I didn't believe in the hype that Undertale had, but after playing it, I could see why people can't stop talking about this game. To start, the game massively deconstructs everything you know about RPG games and trying to treat it like a typical one will get you laughed at to say the least. Every battle has you using bullet hell segments to avoid enemy attacks and this may not be everybody's cup of tea, but it's at least a unique way of redefining an RPG battle. Fighting involves using timed hits to do maximum damage or performing various acts to mess with the enemy so that they either become weaker, attack less often, or even lose the will to fight so that you can spare them without having to resort to slaughter. It's up to you on how you wish to handle your battles. The story is simple and the characters have their own quirks, but despite the simpleness and the short length of the game, there's a LOT to everybody no matter which ending path you're shooting for and I highly recommend getting to know each character from beginning to end. The characters and their stories got to me deeply and it actually got me to care about them. The amount of spoiler tags in the game's trope page and subpages alone should cue you in on how everyone aren't what they appear to be at first. In fact, your actions will determine how everybody (and I mean EVERYBODY) acts towards you and it goes beyond just a simple few sentences being changed. The music itself is fantastic as it blends various genres and styles to make the game's world come alive and they all hit at the right mood when it's called for. I believe the large variety in the musical scores keeps the soundtrack fresh and something you might want to listen to more than once. I highly recommend getting the game, but if the short length and the bullet hell segments turn you off, then it doesn't hurt to wait for a sale. Either way, this is a game you should experience at least once.
Undertale is a game about being Superman
A while ago, I was thinking to myself about the unprecedented popularity of the Batman Arkham series. It was something that had never happened before, a superhero video game which was more than a quick Cash Cow, which became a widely acclaimed series in its own right. The solution I came to was simple: while most games based off comic books were basic platformers or beat-em-ups, the Arkham series made you actually feel like you were playing as Batman, with all the advantages and limitations which come with it. Around the same time, I figured it would be impossible to create a Superman game of similar caliber. After all, Superman's primary weakness is how good a person he is, and how unwilling he is to cause true harm. Without that, he'd be a vengeful god. What game would even give the option? Undertale is a game about being powerful, and choosing to be weak. Everything you encounter, from beginning to end, is weaker than you by magnitudes. You have a journey to complete, and every step of the way, they'll do everything in their power to halt and hinder you. At times, it's easy to ignore your advantage. But if you keep it in mind, remember your responsibility for those more pathetic than yourself, even as they kill you time and time again, you'll stay weak. You won't assume a fraction of your true power. In the end, it's all worth it. Watching the sunrise, you'll feel like Superman. Undertale is a game about being Superman, but it doesn't have to be. That's the point.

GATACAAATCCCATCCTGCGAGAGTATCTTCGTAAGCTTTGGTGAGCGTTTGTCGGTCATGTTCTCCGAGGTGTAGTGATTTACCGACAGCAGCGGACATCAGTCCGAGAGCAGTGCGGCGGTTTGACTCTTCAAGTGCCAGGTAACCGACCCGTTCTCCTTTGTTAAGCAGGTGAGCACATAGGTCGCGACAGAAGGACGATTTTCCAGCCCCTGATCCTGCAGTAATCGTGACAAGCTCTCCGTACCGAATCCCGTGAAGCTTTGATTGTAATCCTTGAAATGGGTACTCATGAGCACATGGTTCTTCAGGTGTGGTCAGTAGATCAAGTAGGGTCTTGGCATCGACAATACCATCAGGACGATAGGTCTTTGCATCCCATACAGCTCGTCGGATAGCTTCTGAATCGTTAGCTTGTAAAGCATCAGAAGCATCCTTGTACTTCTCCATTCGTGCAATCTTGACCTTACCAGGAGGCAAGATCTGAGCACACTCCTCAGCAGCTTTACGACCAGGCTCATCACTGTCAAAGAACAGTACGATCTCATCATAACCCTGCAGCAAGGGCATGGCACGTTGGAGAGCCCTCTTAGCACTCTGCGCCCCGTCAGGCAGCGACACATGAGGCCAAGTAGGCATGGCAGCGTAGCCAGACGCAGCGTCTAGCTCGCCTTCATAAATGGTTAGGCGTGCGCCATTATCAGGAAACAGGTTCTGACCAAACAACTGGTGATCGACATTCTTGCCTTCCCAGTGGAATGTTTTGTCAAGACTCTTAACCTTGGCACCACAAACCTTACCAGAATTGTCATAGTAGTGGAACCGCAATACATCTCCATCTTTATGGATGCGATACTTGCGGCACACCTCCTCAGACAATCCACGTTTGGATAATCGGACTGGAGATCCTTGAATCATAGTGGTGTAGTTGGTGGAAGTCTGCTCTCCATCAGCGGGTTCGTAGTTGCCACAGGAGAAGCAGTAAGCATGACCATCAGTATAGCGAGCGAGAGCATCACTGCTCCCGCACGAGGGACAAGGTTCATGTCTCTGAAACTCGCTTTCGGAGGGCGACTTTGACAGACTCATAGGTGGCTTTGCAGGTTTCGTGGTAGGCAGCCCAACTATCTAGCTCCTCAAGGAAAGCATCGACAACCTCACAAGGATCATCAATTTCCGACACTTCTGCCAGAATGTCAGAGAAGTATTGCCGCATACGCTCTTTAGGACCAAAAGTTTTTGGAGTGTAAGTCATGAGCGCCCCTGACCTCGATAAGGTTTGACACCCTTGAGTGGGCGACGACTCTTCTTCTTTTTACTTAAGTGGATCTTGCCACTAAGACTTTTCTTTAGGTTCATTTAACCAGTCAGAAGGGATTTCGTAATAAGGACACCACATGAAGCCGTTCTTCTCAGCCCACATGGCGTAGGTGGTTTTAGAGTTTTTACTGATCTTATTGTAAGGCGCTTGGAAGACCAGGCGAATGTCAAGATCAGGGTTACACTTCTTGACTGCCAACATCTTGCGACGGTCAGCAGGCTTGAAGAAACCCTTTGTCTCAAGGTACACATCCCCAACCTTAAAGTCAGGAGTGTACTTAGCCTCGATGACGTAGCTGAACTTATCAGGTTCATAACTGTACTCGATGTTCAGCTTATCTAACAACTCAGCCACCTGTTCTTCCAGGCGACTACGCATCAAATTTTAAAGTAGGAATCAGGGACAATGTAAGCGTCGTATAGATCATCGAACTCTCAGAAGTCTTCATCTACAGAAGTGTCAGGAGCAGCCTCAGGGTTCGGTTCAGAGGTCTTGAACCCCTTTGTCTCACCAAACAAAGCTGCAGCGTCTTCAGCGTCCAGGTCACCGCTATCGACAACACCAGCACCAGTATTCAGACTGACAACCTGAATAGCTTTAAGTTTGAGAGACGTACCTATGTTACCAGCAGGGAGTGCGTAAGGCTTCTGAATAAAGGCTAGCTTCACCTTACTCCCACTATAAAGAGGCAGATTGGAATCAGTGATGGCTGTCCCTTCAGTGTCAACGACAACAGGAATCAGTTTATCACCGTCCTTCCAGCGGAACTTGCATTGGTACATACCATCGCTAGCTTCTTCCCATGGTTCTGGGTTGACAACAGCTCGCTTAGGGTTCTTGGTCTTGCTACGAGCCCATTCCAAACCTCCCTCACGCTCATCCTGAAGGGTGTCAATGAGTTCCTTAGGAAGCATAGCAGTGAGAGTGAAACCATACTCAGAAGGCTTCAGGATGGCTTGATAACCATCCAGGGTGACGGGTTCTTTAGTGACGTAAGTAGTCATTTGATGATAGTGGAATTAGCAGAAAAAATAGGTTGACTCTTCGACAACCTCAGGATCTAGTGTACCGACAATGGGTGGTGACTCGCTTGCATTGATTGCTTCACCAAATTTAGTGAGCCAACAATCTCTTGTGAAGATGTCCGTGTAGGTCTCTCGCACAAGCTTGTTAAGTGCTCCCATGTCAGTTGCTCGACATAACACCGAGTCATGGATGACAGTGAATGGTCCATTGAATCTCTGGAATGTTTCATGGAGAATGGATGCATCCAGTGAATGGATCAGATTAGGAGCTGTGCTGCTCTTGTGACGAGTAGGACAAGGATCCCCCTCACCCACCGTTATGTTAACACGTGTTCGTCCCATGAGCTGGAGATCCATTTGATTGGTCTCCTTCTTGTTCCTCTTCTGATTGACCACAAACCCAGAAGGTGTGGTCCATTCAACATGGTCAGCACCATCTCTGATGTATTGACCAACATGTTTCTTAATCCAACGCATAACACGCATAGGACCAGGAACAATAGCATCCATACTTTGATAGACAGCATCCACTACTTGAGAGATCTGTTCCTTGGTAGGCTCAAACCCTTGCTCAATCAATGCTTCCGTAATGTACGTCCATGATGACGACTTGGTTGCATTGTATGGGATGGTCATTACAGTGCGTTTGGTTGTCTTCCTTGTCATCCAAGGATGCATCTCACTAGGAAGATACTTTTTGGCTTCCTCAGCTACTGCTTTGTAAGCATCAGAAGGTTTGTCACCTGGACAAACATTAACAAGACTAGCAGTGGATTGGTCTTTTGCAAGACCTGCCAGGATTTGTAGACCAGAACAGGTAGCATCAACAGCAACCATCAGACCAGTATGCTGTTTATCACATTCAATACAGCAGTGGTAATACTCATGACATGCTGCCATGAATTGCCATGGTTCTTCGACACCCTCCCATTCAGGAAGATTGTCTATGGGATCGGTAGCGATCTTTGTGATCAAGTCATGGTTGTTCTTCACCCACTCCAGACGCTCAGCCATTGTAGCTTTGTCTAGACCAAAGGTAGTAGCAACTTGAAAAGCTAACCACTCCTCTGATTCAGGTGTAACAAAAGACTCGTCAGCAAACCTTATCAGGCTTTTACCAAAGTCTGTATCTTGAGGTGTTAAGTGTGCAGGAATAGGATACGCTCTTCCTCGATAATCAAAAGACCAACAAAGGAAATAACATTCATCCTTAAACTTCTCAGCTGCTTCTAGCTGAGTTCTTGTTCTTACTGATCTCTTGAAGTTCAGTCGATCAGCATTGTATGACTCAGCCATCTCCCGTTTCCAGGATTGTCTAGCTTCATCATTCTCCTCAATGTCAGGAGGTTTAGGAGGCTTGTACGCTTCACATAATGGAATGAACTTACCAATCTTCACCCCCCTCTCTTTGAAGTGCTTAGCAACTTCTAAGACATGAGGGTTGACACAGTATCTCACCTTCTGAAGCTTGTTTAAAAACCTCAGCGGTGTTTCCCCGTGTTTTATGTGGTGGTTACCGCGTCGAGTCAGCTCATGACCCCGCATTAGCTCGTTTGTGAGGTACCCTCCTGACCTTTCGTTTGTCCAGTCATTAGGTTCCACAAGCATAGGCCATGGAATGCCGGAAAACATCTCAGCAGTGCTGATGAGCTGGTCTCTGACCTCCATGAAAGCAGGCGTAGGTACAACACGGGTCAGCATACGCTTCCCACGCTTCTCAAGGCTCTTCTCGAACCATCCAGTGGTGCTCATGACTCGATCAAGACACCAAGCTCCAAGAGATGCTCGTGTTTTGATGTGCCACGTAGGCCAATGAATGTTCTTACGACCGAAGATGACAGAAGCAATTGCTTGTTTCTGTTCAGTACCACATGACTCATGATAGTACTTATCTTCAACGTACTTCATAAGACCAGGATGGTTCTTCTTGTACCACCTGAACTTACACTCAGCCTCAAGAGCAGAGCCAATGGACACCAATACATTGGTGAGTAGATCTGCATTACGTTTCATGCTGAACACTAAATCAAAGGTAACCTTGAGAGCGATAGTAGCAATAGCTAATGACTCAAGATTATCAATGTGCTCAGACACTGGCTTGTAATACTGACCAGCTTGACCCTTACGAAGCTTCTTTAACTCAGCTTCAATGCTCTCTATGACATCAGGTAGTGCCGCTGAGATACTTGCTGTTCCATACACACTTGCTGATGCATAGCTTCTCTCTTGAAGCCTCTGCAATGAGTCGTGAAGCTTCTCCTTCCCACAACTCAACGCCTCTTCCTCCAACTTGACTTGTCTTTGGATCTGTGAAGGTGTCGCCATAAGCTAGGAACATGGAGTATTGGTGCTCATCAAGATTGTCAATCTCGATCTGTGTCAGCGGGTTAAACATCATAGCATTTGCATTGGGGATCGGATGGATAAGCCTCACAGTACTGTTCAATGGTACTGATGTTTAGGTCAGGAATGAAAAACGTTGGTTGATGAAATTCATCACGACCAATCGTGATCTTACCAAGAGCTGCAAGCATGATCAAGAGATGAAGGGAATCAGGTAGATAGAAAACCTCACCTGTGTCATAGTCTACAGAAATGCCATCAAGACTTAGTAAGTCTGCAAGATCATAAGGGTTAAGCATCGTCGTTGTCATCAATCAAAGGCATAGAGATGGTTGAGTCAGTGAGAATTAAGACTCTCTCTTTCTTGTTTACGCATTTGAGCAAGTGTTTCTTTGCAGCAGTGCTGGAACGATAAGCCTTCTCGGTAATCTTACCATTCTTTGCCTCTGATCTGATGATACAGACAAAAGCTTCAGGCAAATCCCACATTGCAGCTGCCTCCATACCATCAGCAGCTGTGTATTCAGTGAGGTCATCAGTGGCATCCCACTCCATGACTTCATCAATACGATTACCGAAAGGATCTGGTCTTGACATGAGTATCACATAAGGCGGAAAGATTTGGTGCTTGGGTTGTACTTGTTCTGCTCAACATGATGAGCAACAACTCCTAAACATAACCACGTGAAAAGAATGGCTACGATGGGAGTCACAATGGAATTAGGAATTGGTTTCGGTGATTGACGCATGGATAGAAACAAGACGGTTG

Undertale is an experience.
It's a beautiful game, honestly. It's exactly what it says it is. A game where you don't have to kill anybody. It starts with a child falling into the Underground, and they meet a flower. The flower is a tutorial! There is no fighting, there's only friendship. And friendship is gained by collecting friendliness pellets, so it's good to get them all! You get one, and you take damage. The flower's face warps into something grotesque... but not as grotesque as what could come, as a goat-like person shoos it away, protecting you as her own child. Undertale is... fundamentally an experience for this reason. It's beautiful, in every sense. The pixel art is appealing, the atmosphere is always intense and the characters are memorable, funny, and most of all, complex. Undertale spared no expense when it came to detail - the first time I accidentally killed something, Undertale remembered. This game is a very strong contender for the 2015 Game of the Year, and in the same year as MGS 5, Bloodborne, Splatoon, and Super Mario Maker. It's a game that's full of heart, humor, and most of all, determination.